Facebook should be next.
Feeling that it was about to lose the suit, AT&T proposed an alternative: its breakup. It proposed that it retain control of Western Electric, Yellow Pages, the Bell trademark, Bell Labs, and AT&T Long Distance. It also proposed that it be freed from a 1956 antitrust consent decree, then administered by Judge Vincent P. Biunno in the United States District Court for the District of New Jersey, that barred it from participating in the general sale of computers. In return, it proposed to give up ownership of the local operating companies. This last concession, it argued, would achieve the Government's goal of creating competition in supplying telephone equipment and supplies to the operative companies. The settlement was finalized on January 8, 1982, with some changes ordered by the decree court: the regional holding companies got the Bell trademark, Yellow Pages, and about half of Bell Labs.
Two, it's hard to get the exact cause-and-effect, but clearly the breakup coincides with a period of extreme telecommunications flourishing. Maybe it would have happened anyway, but it clearly didn't hurt on the telcom side.
That can't be repeated too often either. Hopefully, next Amazon and others....
Google on the other hand, well I don't know about any legit compeitor in the web search field. They do have a quais duo-poly for ads together with facebook IMHO. Not saying they have to split up, but I'd expec Google to have a much harder time argueing against anti-trust charges.
And strangely enough, I don't think that this is in any way a political stunt or politically motivated. The investigations are going for quite a while now already.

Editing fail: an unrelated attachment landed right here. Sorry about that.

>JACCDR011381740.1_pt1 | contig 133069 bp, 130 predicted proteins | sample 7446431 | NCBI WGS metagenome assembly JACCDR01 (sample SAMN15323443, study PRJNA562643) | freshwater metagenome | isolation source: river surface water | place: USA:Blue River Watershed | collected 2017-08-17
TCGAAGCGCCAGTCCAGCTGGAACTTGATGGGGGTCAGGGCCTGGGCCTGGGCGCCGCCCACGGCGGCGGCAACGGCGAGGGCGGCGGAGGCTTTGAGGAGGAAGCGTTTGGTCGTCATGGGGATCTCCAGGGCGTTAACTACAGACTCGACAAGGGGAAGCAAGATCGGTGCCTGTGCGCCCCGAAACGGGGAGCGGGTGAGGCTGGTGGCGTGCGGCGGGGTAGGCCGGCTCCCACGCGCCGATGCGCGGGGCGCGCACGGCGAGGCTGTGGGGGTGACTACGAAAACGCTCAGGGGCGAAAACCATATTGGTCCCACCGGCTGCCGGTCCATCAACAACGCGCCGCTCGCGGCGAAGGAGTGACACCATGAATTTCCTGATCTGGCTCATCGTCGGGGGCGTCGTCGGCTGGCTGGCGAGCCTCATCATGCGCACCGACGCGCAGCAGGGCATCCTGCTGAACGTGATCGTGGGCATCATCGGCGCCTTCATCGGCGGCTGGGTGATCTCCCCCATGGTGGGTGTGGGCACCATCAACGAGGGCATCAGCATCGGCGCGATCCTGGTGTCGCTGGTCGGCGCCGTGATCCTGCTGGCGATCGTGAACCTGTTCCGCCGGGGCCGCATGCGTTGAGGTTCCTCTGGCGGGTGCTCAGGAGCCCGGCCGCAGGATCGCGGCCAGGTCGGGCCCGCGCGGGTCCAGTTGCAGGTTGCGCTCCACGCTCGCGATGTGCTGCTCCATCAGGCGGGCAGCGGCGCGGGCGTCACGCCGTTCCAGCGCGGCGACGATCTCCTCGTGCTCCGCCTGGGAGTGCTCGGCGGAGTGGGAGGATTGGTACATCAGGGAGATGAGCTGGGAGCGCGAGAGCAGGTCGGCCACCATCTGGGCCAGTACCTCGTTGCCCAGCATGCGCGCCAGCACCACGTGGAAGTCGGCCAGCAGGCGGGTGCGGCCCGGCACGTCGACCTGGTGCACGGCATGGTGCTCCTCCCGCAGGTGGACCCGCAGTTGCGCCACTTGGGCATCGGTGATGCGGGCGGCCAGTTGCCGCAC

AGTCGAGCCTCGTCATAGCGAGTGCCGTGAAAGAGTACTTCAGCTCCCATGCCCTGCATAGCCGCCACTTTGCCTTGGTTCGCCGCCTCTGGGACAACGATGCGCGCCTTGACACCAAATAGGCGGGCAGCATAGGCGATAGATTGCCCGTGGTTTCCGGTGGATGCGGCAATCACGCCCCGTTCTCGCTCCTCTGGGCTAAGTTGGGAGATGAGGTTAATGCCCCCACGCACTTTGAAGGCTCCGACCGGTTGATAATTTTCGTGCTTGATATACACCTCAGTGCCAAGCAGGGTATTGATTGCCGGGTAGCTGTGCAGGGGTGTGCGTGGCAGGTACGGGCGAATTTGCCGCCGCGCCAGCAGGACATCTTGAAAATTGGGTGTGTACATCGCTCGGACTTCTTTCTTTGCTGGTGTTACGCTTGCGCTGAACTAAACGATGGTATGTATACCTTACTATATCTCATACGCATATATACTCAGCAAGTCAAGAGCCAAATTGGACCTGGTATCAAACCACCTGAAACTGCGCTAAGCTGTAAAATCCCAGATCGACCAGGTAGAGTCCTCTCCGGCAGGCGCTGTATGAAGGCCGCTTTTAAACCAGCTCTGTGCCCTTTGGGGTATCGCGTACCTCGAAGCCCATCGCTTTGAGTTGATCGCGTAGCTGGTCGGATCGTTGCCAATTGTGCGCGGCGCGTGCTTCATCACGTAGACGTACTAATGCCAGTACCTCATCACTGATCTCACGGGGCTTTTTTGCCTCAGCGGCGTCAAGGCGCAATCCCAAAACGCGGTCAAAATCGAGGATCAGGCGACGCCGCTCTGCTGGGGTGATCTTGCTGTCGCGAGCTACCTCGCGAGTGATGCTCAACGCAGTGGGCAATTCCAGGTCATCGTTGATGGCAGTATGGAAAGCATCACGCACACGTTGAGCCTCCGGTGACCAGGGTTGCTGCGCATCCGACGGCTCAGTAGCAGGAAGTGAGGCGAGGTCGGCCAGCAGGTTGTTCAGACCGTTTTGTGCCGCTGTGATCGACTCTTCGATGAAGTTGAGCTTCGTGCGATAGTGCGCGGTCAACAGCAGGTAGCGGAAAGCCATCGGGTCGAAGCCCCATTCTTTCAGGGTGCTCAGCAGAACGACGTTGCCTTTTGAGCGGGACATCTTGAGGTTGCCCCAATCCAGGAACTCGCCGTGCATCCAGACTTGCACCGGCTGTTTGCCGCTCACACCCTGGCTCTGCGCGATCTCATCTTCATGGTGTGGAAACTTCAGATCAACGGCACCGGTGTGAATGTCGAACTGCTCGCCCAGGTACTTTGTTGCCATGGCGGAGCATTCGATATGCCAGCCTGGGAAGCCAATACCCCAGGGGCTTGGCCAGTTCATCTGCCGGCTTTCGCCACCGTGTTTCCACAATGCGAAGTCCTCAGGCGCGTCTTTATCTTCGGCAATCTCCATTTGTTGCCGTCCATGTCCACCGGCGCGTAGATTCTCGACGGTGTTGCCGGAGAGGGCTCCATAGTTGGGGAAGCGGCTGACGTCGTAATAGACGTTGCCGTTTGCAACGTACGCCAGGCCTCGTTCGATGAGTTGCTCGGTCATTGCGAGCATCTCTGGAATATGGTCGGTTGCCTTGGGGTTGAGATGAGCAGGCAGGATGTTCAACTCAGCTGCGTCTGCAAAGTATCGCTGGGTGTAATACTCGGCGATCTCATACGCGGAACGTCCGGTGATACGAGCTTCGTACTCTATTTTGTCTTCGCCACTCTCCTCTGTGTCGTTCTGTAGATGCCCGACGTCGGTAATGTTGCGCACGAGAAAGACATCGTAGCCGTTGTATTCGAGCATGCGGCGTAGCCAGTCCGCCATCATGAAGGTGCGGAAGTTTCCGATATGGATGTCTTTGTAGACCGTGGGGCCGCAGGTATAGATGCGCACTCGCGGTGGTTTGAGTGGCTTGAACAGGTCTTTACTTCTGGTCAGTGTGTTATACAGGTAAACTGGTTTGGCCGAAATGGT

I don't know that the legal case against Amazon is quite as clear cut though. Facebook, on the other hand...
It is absolutely true so, that AWS is Amazon's cash cow making all the rest possible. And the rest is driving Amazon's cashflow. Pretty neat set-up, if you ask me.
Seriously what is with that talking point and how the hell did it get people conditioned to accept that novel nonsensical standard as "the way things should be"?
It is like an algorithim was run on random complaints against Amazon after it was told to filter on "item arrived broken" after it kept just spitting out the least helpful 1 star reviews.
Probably a fringe performer but they see big enough potential to run nation wide TV ads for something with very limited adoption.
The funny thing is that it addresses the one silly/paradoxical anti-competitive use of anti-trust claiming it is monopoly for a cross competitor to introduce new competition into a market because there are multiple involved in it means it is hardly a unique situation given there are at least four tech into finace crossover attempts.
I like watching actual movies and documentaries and I already have Prime, which has much more of those. Which raises a question about Amazon and antitrust...
Break 'em up!
Break 'em up!'
Right! I echo your sentiment precisely! It can't be repeated too often:
'Well deserved and might I say, "it's about time".
You also broke several other guidelines with this comment, such as the ones against accusations of brigading and going on about downvotes. If you wouldn't mind reviewing https://news.ycombinator.com/newsguidelines.html and sticking to the rules when posting here, we'd be grateful.
If everyone just spouted their gut feeling, the comment section would be infinitely long list of people saying nothing, and HN wouldn't be an interesting place.
"The Department of Justice is expected Tuesday to charge Google with violating federal antitrust law, according to two people familiar with the matter"
What is the basis of the charge? TFA doesn't say.
> finding after a year-long investigation that the tech giant wrongfully wielded its digital dominance to the detriment of corporate rivals and consumers.
The rest of the article has details too.
I agree that it's good to ask questions about anonymously sourced material though, and to hold it in a state of suspicion, and to suspect that it's not the full story.
Since this is a leak of something the DOJ will announce, the point of leaking it could be to spin it in a way that is less favorable to the DOJ.
If google is going to be charged with violating a statute, the article should identify which statutue/s and quote from the charge sheet so that we understand what the court matter is about.
Just describing alleged behaviour as "wrongfully wielded its digital dominance" is not informative news - it is an attempt to influence opinion.